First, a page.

The Acropolis Museum's exhibition of rare artifacts from the Forbidden City is drawing to a close next month, after a successful run of five months.
A huge portrait of the Chinese Emperor Qianlong as a young man is situated at the entrance to the exhibition “From the Forbidden City: Imperial Apartments of Qianlong.” A little ways on is a display case containing the gold-embroidered ceremonial attire that he once wore.
Before encountering this depiction of the great 18th century emperor – whose name means “Lasting Eminence” and who ruled the country with prudence and wisdom for 60 years – visitors are first treated to scenes from the Forbidden City, projected onto a giant screen in the foyer.
The exhibition forms part of the Year of Cultural Exchanges between Greece and China. As part of the effort to deepen cooperation and understanding between the two countries, the Greek museum accepted a proposal by the Palace Museum in Beijing to present 154 rare exhibits that have never before been taken out of the private imperial apartments.
These include works of art, ceremonial clothing, furniture, household items and texts from the rooms of the Palace of Many Splendors in the Forbidden City that were used by Emperor Qianlong as a young man as he prepared to ascend to the throne. These exquisite items, representative of a century of Chinese culture, were stored for many years in apartments that were not open to the public. Representatives of the Museum of the Acropolis traveled to Beijing last winter in order to see them for the first time.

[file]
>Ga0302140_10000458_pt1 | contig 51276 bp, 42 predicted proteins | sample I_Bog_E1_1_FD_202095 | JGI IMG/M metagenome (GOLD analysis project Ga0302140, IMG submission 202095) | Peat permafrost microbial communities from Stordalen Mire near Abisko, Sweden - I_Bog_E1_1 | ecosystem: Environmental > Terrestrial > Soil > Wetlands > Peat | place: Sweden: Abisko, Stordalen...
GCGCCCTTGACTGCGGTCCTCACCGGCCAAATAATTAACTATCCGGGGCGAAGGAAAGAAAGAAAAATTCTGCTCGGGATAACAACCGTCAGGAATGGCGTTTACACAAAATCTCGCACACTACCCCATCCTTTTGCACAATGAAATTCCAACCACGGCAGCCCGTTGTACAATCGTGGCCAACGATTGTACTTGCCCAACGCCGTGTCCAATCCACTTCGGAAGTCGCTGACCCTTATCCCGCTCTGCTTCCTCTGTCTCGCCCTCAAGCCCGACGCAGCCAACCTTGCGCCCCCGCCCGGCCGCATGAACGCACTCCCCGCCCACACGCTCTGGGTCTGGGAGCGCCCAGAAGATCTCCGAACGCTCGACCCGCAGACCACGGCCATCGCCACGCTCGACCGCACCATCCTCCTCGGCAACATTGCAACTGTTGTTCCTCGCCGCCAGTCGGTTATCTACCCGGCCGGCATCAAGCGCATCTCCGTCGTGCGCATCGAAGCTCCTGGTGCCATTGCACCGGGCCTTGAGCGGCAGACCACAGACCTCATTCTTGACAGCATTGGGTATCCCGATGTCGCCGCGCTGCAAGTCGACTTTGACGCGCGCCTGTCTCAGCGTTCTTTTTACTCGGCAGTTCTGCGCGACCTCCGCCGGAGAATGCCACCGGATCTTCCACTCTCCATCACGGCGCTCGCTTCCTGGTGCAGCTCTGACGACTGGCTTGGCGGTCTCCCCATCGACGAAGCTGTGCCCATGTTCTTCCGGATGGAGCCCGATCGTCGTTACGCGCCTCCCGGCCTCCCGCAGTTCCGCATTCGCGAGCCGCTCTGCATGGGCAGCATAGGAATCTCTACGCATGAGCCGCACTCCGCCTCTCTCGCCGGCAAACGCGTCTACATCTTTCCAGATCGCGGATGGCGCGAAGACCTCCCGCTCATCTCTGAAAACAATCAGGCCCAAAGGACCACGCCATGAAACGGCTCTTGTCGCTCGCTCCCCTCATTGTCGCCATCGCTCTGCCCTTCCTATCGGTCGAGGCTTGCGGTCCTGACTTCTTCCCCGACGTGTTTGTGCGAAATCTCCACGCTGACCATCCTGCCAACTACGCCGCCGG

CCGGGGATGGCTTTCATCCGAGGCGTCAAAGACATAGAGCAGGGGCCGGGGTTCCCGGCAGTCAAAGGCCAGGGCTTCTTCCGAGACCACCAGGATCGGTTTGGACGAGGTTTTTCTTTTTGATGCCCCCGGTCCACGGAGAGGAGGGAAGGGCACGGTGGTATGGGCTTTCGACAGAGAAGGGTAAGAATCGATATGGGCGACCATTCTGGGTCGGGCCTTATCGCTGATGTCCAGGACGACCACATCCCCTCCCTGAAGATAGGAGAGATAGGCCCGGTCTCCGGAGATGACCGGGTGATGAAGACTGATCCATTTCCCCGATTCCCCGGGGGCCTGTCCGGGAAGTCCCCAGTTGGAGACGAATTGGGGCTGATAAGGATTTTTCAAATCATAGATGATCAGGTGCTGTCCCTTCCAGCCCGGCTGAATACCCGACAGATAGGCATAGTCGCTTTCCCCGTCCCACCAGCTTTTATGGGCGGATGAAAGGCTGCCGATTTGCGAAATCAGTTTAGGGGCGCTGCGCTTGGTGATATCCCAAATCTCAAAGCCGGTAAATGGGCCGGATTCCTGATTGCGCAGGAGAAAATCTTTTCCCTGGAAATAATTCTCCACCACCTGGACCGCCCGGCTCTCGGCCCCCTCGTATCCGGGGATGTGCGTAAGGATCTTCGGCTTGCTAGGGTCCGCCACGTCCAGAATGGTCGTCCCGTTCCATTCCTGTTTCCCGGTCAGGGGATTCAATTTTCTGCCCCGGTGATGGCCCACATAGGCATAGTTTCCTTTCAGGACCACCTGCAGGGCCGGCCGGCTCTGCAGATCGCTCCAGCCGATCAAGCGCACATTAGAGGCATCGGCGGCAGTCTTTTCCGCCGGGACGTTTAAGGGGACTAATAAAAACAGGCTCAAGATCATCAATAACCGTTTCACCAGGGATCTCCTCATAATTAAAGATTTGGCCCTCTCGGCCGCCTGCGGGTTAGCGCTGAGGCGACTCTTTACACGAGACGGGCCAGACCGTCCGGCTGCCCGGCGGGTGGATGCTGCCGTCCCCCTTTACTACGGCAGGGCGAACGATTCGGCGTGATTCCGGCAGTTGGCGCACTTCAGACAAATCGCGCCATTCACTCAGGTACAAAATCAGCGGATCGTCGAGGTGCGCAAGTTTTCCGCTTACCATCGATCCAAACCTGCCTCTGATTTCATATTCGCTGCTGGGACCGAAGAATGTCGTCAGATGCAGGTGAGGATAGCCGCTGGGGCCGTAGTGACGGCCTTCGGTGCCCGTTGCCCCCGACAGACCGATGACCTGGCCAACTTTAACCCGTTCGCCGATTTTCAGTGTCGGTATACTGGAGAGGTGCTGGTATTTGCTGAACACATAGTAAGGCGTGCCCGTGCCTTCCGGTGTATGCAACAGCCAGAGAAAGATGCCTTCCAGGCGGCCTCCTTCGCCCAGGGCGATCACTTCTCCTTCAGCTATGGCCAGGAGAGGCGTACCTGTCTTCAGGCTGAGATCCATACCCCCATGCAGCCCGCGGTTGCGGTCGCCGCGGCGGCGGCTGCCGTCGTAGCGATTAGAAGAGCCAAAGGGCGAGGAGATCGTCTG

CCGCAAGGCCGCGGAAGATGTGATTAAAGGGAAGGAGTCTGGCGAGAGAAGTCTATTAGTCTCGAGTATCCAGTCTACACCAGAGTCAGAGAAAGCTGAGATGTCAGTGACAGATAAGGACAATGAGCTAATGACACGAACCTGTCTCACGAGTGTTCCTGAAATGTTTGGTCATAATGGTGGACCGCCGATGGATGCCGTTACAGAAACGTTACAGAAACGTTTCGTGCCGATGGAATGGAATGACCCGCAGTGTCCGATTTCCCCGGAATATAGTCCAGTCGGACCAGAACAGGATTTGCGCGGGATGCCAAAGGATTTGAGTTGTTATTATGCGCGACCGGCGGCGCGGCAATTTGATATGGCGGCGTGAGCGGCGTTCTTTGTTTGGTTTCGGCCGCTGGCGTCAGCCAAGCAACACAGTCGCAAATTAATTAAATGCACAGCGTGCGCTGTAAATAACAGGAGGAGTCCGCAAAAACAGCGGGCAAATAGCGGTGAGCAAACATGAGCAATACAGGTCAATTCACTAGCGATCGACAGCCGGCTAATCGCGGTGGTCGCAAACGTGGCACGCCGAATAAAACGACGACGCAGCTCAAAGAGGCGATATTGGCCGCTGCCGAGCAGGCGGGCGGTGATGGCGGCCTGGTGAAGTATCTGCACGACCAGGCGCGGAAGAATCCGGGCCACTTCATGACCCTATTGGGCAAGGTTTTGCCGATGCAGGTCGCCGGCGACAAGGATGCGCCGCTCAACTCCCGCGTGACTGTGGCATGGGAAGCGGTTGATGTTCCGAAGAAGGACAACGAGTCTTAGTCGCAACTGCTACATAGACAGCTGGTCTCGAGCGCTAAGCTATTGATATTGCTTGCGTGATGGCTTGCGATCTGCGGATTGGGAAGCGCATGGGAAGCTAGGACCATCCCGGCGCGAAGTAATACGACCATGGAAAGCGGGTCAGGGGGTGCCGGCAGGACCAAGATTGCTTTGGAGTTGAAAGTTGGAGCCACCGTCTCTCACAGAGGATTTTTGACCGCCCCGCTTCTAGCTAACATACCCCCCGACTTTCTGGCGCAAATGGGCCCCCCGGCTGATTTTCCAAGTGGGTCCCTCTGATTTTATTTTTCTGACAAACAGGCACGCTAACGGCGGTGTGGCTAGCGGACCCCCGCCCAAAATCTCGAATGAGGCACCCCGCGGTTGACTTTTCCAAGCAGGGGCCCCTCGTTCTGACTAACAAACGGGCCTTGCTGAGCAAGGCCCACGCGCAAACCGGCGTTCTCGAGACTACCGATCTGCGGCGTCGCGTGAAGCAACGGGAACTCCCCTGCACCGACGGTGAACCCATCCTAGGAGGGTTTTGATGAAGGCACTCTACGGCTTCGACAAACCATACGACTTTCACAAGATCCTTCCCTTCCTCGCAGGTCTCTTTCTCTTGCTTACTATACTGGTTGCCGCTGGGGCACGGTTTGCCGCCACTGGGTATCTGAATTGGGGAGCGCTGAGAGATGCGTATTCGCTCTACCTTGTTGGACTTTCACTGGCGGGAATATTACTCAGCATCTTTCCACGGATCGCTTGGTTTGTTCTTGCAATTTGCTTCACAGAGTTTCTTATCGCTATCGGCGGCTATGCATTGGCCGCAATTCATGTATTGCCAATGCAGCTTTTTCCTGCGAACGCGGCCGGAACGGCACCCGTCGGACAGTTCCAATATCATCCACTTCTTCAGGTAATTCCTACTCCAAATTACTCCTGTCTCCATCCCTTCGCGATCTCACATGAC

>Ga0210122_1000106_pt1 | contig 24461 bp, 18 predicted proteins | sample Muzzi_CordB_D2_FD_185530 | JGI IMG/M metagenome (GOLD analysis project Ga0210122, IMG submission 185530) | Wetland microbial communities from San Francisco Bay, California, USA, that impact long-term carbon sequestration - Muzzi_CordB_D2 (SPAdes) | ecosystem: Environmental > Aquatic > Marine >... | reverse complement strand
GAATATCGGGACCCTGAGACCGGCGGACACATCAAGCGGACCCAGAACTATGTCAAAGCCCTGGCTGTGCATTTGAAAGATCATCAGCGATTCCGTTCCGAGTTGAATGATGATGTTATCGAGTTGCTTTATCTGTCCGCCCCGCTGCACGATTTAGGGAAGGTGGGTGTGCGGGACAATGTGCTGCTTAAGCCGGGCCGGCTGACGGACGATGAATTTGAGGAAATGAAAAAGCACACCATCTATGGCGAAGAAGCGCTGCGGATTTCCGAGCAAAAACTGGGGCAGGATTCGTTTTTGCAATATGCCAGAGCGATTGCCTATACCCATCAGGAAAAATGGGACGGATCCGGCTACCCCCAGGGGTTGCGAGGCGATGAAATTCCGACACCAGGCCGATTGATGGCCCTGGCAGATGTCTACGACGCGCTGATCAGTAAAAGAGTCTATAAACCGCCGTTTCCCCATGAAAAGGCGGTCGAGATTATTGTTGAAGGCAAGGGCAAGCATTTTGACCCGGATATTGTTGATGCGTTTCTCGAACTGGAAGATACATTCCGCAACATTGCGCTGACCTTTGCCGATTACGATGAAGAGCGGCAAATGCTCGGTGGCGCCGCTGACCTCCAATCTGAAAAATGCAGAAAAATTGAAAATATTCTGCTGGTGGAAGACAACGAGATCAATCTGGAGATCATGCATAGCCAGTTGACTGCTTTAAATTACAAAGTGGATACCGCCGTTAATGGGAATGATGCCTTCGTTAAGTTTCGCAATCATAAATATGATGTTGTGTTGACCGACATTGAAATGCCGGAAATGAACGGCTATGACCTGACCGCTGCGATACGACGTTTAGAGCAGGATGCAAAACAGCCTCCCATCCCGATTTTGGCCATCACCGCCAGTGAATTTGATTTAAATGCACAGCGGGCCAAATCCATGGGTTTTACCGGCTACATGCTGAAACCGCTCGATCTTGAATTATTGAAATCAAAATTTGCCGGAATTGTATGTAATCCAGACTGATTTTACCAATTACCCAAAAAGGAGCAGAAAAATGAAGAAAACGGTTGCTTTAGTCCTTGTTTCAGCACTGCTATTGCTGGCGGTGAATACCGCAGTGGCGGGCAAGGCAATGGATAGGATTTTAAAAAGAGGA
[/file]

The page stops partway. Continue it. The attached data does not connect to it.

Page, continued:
The president of the Acropolis Museum, Dimitrios Pandermalis, and architect Eleni Spartsi, who leads the design of the museum's temporary exhibitions, then created the “scenography” of the exhibition, drawing inspiration directly from the Palaces of the Forbidden City.
Approximately three months of work were required for technicians and museum staff to create new spaces in the temporary exhibition halls, which now boast walls painted in the bright red of the Palaces of the Forbidden City. From the foyer the visitor is guided through a labyrinth of rooms separated by dark colored oriental room dividers.
The next thematic section exhibits the tea sets used by the emperor and his guests, poetic texts written by the emperor himself and costumes used by actors in private theatrical performances held at the palace.
These are followed by the Room of Fragrant Orchids, which displays the heated bed of the imperial couple. Visitors will then see a brocaded throne and the Emperor's study where he would spend many hours a day writing about the beauty of his country, human relationships as well as the proper exercise of royal powers. The exhibition ends with exceptional Buddhist works made with precious materials.
The show runs through February 14. For opening hours and ticket details, visit www.theacropolismuseum.gr.
This article first appeared in Greece Is (www.greece-is.com), a Kathimerini publishing initiative.